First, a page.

I was going to sit this one out, since other people have already said most of what I was going to say on the subject. (Soraya Chemaly especially hit it out of the park, IMO.) But I’ve been asked to make a comment on Katie Engelhart’s widely-discussed “Where Are The Women Of New Atheism?” piece in Salon: I was just going to give a quick quote, but it turned into a blog post, so here it is.
My main problem with Engelhart’s article is that it conflates several different questions… and proceeds to respond as if they all had the same answer. Why do proportionately fewer women self-identify as non-believers? Why do women who do self-identify as non-believers participate in the atheist community at proportionately lower rates? Why are there proportionately fewer women in positions of leadership and visibility in the atheist community? Why is there so little media attention given to the women who are in the atheist community, and who are in positions of leadership and visibility?
These are not the same questions. They have different answers — answers that are related and connected, but not the same. Some of them have to do with issues of sexism within the atheist community… and some have to do with issues of sexism in society in general… and some have to do with the intersection between the two. (IMO, Soraya Chemaly’s response in Salon did a bang-up job of addressing them.)
I mean, come on. You’re asking why the mainstream media doesn’t pay attention to female leaders in the atheist movement… and the answer, “because the mainstream media is totally fucking sexist, with a well-documented history of ignoring women in any situation” isn’t even on the table?
There are lots of prominent female atheists. Lots and lots and lots. In no particular order: Teresa MacBain, Jessica Ahlquist, Jamila Bey, Maryam Namazie, Taslima Nasreen, Amanda Knief, Amanda Metskas, Amanda Marcotte, Lyz Liddell, Susan Jacoby, Ayaan Hirsi Ali, Annie Laurie Gaylor, Rebecca Goldstein, Rebecca Watson, Rebecca Hensler, Rebecca Hale, Debbie Goddard, Katherine Stewart, Ophelia Benson, Julia Galef, Lauren Anderson Youngblood, Lauren Lane, Lauren Becker, Ayanna Watson, Mandisa Lateefah Thomas, Maggie Ardiente, Jennifer Bardi, Valerie Tarico, Libby Anne, Beth Presswood, Jen Peeples, Tracie Harris, Lindsay Beyerstein, Sarah Moglia, Ania Bula, Kim Rippere, Jennifer McCreight, Ashley F. Miller, Sikivu Hutchinson, Zinnia Jones, Miri Mogilevsky, Kate Donovan, Charone Paget, Heina Dadabhoy, Stephanie Zvan, Dana Hunter, Brianne Bilyeu, Chris Rodda, Yemisi Ilesanmi, Kylie Sturgess, Nicome Taylor, Desiree Schell, Melody Hensley, Vyckie Garrison, Soraya Chemaly, Bridget Gaudette, Cara Santa Maria, Ashley Paramore, A.J. Johnson, Jennifer Micheal Hecht, Wafa Sultan, Sylvia Broeckx, Indra Zuno, Amy Davis Roth, Shelley Segal, Naima Washington, Carrie Poppy, Harriet Thugman, Cristina Rad, Laci Green, Mina Ahadi, Naima Cabelle, Margaret Downey, me, loads more than I’m leaving out because there just isn’t room or time. The fact that Katie Engelhart doesn’t seem to know about us, or that the mainstream media isn’t reporting on us, doesn’t mean we’re not here, or that we’re not a significant part of this movement.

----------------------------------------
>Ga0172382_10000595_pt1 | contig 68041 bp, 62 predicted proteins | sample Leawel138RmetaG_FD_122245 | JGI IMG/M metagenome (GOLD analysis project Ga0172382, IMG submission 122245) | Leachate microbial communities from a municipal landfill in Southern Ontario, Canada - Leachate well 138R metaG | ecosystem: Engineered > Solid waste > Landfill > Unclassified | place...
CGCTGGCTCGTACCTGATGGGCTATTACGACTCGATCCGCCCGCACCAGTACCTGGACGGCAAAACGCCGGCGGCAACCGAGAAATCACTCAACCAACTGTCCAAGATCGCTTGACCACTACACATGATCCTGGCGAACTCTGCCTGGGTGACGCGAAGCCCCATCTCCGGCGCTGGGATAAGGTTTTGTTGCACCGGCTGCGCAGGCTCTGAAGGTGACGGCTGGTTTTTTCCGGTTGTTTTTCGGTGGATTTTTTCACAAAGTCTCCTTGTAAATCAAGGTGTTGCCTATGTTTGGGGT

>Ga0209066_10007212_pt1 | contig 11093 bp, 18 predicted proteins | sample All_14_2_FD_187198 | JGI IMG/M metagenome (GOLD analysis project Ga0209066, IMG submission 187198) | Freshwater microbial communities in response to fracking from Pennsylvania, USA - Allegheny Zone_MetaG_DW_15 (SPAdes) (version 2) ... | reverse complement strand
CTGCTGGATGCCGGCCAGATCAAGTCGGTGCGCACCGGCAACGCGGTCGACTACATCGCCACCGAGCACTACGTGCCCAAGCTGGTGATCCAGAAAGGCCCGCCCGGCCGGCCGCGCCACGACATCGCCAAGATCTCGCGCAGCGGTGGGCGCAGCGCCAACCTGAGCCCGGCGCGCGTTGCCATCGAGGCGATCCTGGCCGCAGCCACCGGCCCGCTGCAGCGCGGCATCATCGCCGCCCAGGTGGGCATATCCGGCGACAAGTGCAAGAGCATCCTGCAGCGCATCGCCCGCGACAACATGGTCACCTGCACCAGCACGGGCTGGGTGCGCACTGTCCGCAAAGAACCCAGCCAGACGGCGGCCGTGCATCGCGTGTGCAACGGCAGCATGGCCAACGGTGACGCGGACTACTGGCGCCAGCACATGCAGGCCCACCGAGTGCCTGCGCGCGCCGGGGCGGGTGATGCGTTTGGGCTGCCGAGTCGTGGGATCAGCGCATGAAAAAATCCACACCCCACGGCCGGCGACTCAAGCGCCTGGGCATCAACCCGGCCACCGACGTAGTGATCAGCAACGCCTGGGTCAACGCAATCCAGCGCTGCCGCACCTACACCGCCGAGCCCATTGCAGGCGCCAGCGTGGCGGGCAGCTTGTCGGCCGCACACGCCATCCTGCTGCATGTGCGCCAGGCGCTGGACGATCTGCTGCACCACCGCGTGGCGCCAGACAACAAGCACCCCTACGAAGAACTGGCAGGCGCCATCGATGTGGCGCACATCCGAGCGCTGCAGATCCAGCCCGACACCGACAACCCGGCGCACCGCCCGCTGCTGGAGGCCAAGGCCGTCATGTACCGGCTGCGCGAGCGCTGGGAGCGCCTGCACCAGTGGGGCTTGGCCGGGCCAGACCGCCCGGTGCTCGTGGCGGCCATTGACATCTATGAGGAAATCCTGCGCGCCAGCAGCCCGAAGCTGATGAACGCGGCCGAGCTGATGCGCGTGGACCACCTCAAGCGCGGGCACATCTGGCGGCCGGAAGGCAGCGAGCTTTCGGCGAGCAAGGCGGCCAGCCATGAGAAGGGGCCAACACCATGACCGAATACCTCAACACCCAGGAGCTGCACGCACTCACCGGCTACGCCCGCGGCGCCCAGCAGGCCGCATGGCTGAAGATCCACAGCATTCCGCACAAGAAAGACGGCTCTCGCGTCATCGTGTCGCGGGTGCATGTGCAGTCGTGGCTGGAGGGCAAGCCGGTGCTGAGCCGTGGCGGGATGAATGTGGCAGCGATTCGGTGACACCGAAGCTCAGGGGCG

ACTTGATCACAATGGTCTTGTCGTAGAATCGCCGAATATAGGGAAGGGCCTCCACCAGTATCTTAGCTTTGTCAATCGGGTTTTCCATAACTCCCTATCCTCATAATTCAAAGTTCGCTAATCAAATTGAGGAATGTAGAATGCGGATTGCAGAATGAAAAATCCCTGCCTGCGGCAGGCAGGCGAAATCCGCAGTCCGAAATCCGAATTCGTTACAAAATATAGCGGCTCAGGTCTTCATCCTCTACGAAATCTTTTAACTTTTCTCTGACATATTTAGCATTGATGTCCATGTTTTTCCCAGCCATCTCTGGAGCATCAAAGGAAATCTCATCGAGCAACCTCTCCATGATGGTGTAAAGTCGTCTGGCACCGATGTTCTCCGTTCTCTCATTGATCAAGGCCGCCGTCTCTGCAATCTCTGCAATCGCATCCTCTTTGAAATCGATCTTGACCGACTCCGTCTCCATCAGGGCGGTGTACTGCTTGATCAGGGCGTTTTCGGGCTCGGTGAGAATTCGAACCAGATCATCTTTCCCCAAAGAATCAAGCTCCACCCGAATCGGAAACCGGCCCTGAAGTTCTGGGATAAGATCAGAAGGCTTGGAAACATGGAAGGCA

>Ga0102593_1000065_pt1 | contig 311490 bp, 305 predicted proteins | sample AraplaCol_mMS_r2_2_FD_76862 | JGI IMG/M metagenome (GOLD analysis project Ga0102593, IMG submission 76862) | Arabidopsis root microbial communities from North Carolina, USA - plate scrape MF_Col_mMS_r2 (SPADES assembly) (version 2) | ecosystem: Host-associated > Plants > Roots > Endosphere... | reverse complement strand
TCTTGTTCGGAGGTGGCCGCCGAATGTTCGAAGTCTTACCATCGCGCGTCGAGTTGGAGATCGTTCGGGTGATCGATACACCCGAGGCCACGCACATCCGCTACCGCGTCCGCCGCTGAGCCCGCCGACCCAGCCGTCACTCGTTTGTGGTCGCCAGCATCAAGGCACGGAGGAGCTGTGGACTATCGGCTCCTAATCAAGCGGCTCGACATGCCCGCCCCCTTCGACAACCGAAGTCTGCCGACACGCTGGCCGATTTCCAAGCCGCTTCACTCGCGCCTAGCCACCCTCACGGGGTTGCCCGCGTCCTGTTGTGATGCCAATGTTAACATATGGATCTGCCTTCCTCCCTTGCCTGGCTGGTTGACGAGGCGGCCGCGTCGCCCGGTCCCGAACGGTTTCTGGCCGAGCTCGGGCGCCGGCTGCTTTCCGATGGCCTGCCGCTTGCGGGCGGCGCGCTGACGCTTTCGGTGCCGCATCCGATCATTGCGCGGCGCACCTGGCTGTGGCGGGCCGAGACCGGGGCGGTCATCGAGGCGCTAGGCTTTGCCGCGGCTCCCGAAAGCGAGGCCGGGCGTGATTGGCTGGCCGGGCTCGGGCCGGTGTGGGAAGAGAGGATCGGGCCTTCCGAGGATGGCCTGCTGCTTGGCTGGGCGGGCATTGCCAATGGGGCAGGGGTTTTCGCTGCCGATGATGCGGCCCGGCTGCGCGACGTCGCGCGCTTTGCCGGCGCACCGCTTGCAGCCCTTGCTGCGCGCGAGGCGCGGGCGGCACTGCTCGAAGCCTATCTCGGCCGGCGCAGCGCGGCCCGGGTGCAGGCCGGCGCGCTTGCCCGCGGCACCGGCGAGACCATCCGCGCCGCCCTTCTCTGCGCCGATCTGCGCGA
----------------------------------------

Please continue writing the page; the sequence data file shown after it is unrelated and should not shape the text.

Do we need more? Hell, yes. Do we need to deal with the sexism and misogyny in our movement? Hell, yes. Many of us are already working on this, have been working on it for some time — and we’ve gotten results. (Atheist conferences with all- or mostly-male speaker lineups used to be common: now they’re a rarity. And female attendance at atheist conferences has gone up significantly.) But if Salon wants to address the issue of why female atheists aren’t getting enough attention outside the atheist community, maybe they could start by not illustrating an article on women atheists with pictures of Dawkins and Harris and Hitchens.